IN A NUTSHELL
The design and implementation of security
policies across Europe have
changed over the last years. As a result,
many security policy
‘borderlines’ have been redrawn—at a conceptual,
and institutional level. The new delimitations,
however, pose a range of
Against this backdrop, the borderlines project seeks to reveal the new 'borderlines' of European security with a view to unraveling the underlying governance trends of security-related policies and instruments at the European level. This comprehensive governance investigation rests on an interdisciplinary research design, combining legal analysis with political science research tools.
Photo credit: Dean Hochmann. License: CC BY 2.0
In the last few years, the design and implementation of security policies across Europe have drastically changed. Key in the recent security paradigm shift is a new, much broader threat perception caused by the imbrication of security spheres in a globalized world: Instability or unrest in faraway places can engender migration flows, fuel piracy or trigger religious radicalization, all of which can eventually have negative security repercussions on Europe. A major cause of the recent security turn is thus the progressive erosion of the previously clear line between domestic and foreign security issues. The internal and external aspects of border control or cyber governance, for instance, are interlaced—from a conceptual and spatial as well as from an operational and institutional viewpoint.
European States have thus increasingly taken a transboundary approach to cope with more and more interwoven security realities, abandoning the internal–external distinction when designing and implementing security policies. This transboundary approach is often based on the (mostly) informal merger of capacities at the European level. As a matter of fact, we have in recent years witnessed an upsurge in delegation of formerly nationally managed security functions—e.g. border control, law enforcement data management, cyber defence—to joint European structures.
These novel governance trends regarding European security policies challenge, however, traditional categories of ‘borders’. Many of the recent security policy measures sit indeed uneasy between the well-established and distinct categories of prevention and repression, and can moreover not easily be assigned to law enforcement or external security action. There is thus operational convergence going hand in hand with a conceptual amalgamation, perfectly illustrated by the coordination and cooperation of Frontex, the EU border management agency, and the EU naval operation Sophia in the Mediterranean Sea. In addition, the territorial scope of security policies has become blurry as their spatial projection has increased: The Sahel region has, for instance, become a major zone of European security and defence activities concerned with migration management, border control and terrorism prevention. What is more, the recent conclusion of agreements between Frontex and third states, in particular in the Western Balkans, henceforth allow police officers from EU member states to perform their duties on the territory of a third state.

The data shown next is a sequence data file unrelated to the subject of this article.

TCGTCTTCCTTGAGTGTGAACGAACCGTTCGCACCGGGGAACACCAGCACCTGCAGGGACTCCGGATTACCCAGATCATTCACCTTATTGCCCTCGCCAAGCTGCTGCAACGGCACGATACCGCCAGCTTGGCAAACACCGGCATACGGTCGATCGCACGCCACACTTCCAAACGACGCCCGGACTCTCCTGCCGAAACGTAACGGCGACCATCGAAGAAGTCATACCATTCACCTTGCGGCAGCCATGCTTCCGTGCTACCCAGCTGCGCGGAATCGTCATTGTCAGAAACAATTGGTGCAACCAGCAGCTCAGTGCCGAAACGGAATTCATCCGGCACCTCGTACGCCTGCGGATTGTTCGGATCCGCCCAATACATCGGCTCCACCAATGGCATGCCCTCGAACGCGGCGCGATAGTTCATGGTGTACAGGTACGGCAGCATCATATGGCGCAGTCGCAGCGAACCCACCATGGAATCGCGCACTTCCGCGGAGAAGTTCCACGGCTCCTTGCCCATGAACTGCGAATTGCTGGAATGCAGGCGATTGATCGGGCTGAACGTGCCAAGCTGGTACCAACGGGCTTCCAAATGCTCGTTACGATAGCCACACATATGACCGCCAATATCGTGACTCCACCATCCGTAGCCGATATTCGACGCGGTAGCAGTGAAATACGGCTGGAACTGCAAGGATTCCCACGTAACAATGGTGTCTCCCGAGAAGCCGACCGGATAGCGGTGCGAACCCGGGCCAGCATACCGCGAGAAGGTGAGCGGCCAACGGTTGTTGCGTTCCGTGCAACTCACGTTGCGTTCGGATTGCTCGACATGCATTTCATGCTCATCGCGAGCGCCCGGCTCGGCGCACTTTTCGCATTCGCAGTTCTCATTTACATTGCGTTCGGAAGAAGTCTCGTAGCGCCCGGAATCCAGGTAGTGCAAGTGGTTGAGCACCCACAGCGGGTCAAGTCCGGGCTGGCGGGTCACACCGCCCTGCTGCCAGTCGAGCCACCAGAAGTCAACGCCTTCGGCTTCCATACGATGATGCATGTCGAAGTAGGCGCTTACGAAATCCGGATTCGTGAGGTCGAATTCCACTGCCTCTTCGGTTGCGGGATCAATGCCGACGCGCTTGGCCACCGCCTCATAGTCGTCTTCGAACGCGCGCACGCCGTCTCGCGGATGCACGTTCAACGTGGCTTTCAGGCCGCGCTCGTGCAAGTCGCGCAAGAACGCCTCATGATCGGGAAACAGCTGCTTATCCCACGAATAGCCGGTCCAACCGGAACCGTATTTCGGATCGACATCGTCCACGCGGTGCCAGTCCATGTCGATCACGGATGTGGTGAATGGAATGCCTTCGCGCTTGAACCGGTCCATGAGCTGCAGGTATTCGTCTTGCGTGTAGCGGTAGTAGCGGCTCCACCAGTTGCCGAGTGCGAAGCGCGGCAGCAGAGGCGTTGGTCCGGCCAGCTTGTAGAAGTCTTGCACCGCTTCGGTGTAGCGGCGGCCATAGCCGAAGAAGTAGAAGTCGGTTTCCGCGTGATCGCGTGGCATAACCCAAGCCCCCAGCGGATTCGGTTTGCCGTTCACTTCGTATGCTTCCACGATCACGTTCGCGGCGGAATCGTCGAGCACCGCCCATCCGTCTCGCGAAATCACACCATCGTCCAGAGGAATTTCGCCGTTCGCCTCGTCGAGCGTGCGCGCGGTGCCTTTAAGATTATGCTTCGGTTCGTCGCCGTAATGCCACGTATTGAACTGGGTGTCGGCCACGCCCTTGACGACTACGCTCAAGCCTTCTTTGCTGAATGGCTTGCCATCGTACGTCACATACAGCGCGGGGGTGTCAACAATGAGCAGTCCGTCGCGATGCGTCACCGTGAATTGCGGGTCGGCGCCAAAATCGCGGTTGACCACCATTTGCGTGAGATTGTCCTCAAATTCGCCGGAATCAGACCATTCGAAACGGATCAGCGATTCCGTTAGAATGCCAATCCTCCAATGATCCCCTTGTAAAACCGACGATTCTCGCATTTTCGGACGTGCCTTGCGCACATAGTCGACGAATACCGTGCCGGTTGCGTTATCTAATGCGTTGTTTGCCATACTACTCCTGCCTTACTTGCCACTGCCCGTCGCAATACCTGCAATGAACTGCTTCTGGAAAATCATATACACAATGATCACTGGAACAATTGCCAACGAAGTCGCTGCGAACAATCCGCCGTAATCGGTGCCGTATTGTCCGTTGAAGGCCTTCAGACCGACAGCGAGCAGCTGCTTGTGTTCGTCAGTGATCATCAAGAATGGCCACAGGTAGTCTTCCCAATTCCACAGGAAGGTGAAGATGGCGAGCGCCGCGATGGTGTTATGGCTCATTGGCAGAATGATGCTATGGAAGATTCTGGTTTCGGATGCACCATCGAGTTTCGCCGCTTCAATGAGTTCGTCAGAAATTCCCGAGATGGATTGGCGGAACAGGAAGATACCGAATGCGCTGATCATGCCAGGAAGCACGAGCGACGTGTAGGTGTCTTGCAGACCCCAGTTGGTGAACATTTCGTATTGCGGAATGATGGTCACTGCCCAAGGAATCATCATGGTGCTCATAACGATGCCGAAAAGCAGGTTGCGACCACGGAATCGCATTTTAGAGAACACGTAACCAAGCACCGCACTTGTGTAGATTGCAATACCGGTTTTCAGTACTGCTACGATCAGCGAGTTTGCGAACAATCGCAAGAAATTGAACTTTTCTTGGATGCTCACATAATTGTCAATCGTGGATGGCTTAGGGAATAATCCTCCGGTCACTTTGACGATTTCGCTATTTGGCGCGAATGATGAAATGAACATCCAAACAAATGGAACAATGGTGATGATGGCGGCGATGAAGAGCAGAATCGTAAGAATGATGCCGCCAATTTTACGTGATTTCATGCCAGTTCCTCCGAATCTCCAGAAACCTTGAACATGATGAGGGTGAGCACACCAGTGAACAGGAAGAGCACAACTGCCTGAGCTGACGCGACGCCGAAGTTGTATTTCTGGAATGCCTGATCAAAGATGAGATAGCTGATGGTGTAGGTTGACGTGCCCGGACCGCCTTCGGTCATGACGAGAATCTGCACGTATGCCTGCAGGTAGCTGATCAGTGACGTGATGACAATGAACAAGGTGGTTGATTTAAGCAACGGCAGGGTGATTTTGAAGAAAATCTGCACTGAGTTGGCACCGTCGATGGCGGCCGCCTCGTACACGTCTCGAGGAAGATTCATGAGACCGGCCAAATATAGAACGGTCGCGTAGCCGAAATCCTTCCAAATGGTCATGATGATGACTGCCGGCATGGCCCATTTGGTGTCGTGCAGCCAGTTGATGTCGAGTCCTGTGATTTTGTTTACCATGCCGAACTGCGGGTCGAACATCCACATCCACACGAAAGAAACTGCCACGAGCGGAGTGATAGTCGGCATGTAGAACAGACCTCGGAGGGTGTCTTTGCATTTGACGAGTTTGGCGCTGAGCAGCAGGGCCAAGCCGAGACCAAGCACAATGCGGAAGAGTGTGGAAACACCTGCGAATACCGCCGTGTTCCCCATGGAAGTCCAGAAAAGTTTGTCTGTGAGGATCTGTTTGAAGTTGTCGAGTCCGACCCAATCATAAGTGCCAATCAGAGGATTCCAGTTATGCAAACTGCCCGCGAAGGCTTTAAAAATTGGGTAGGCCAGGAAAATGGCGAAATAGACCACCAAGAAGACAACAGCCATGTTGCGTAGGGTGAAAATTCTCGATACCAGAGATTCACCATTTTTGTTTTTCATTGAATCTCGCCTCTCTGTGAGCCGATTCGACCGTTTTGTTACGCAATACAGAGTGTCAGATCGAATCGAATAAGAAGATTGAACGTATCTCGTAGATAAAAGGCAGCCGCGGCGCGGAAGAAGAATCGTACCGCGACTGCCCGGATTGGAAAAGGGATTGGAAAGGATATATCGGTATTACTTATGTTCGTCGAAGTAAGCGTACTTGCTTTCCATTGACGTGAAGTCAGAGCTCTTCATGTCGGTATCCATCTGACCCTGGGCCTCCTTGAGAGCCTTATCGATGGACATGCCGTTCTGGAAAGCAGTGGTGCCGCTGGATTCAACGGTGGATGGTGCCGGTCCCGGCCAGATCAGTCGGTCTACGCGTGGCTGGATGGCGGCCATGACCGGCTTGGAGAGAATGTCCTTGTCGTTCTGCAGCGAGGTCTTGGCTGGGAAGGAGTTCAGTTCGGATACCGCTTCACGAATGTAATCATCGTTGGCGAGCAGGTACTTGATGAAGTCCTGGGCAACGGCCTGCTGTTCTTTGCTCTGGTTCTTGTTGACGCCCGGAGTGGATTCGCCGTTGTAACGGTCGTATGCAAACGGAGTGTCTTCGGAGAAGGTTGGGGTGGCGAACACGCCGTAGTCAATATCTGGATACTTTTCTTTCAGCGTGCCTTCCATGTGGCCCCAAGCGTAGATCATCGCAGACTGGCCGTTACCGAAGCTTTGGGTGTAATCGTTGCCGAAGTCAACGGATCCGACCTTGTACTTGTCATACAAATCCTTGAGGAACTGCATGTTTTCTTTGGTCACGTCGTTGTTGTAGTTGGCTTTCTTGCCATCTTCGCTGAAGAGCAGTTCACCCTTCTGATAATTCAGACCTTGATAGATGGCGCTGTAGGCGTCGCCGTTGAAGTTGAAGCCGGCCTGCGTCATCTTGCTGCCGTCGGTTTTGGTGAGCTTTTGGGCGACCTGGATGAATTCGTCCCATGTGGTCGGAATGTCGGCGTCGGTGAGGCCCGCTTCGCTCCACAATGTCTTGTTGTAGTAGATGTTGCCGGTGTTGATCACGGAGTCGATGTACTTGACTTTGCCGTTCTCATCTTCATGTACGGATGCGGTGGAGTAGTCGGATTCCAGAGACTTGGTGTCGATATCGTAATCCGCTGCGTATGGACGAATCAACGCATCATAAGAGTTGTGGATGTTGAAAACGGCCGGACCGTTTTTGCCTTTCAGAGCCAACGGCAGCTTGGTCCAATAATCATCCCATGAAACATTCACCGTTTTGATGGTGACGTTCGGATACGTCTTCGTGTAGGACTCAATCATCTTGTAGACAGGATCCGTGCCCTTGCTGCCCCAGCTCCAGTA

What does this spatial (out-)reach imply for international norms, in particular human rights obligations? Many plaintiffs at home and abroad will be left without redress options given the informal nature of measures or decisions taken against them. Indeed, while the predominantly informal merger of capacities at the European level offers large efficiency gains to States, it risks eroding governance and rule of law standards. The new European security policy landscape hence poses a range of legal and institutional challenges.
The objective of borderlines is to unravel the novel governance trends which are common across different EU security-related policies and instruments. The project will address several key aspects regarding the formulation and implementation of European security policies. A particular analytical focus of Borderlines will be on the scrutiny of conceptual, operational, spatial and institutional changes made in response to the internal–external security nexus.
To achieve this objectives, the borderlines project employs an interdisciplinary approach: next to an in-depth study of legal sources, the analysis will draw on empirical data (in particular interviews). It thus breaks new ground by combining tools of legal scholarship with insights from political science research—both in analytical and conceptual terms.
The members of the borderlines group have diverse academic backgrounds. This interdisciplinarity, in turn, informs both the approach(es) and output of the research group.
Dr Carolyn Moser
Head of group
Carolyn is specialized on the law and practice of security and defence in Europe. Trained in both law and political science at Sciences Po (Paris) and The Fletcher School of Law and Diplomacy (Boston), she holds a PhD from Utrecht University, for which she was awarded the Otto Hahn Medal of the Max Planck Society. Her publications include a monograph with OUP on accountability in the EU’s Common Security and Defence Policy (forthcoming) and a co-edited book on the legal framework of the OSCE (CUP, 2019).
Rabia has been a master’s student in both Political Science and German Language and Literature at the University of Heidelberg since fall 2018. She strengthens the empirical portfolio of the group thanks to the valuable experience she gained through her work for the German Longitudinal Election Study 2018.
Lukas has been a law student at the University of Heidelberg since autumn 2017. Motivated by his strong interest in European and international law, he interned at the European Parliament. Hence, he joins the team with useful practice insights into the law and governance of EU institutions and processes.